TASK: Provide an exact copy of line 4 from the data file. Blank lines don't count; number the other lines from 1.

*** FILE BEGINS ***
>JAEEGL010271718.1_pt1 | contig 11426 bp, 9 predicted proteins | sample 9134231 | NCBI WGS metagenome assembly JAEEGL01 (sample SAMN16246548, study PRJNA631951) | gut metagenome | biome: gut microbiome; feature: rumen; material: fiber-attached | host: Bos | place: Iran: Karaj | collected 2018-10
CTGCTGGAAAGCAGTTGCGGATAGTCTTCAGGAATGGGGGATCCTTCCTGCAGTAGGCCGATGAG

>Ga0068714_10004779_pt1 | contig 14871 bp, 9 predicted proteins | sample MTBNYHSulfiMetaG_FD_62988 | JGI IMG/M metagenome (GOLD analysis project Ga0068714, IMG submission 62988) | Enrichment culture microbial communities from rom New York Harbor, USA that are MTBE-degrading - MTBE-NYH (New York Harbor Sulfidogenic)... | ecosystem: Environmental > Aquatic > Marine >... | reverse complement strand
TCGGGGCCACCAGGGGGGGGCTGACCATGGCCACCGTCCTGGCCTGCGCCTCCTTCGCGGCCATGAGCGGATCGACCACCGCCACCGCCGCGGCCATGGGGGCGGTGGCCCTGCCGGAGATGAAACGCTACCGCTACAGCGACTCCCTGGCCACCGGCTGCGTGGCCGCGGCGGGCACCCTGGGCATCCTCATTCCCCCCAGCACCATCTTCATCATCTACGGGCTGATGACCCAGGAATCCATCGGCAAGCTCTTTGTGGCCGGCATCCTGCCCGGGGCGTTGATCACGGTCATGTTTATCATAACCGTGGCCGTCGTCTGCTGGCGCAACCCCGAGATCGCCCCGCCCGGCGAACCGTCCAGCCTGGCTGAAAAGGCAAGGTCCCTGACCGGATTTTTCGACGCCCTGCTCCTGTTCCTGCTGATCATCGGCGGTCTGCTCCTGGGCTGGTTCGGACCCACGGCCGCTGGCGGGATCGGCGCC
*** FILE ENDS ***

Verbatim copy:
TCGGGGCCACCAGGGGGGGGCTGACCATGGCCACCGTCCTGGCCTGCGCCTCCTTCGCGGCCATGAGCGGATCGACCACCGCCACCGCCGCGGCCATGGGGGCGGTGGCCCTGCCGGAGATGAAACGCTACCGCTACAGCGACTCCCTGGCCACCGGCTGCGTGGCCGCGGCGGGCACCCTGGGCATCCTCATTCCCCCCAGCACCATCTTCATCATCTACGGGCTGATGACCCAGGAATCCATCGGCAAGCTCTTTGTGGCCGGCATCCTGCCCGGGGCGTTGATCACGGTCATGTTTATCATAACCGTGGCCGTCGTCTGCTGGCGCAACCCCGAGATCGCCCCGCCCGGCGAACCGTCCAGCCTGGCTGAAAAGGCAAGGTCCCTGACCGGATTTTTCGACGCCCTGCTCCTGTTCCTGCTGATCATCGGCGGTCTGCTCCTGGGCTGGTTCGGACCCACGGCCGCTGGCGGGATCGGCGCC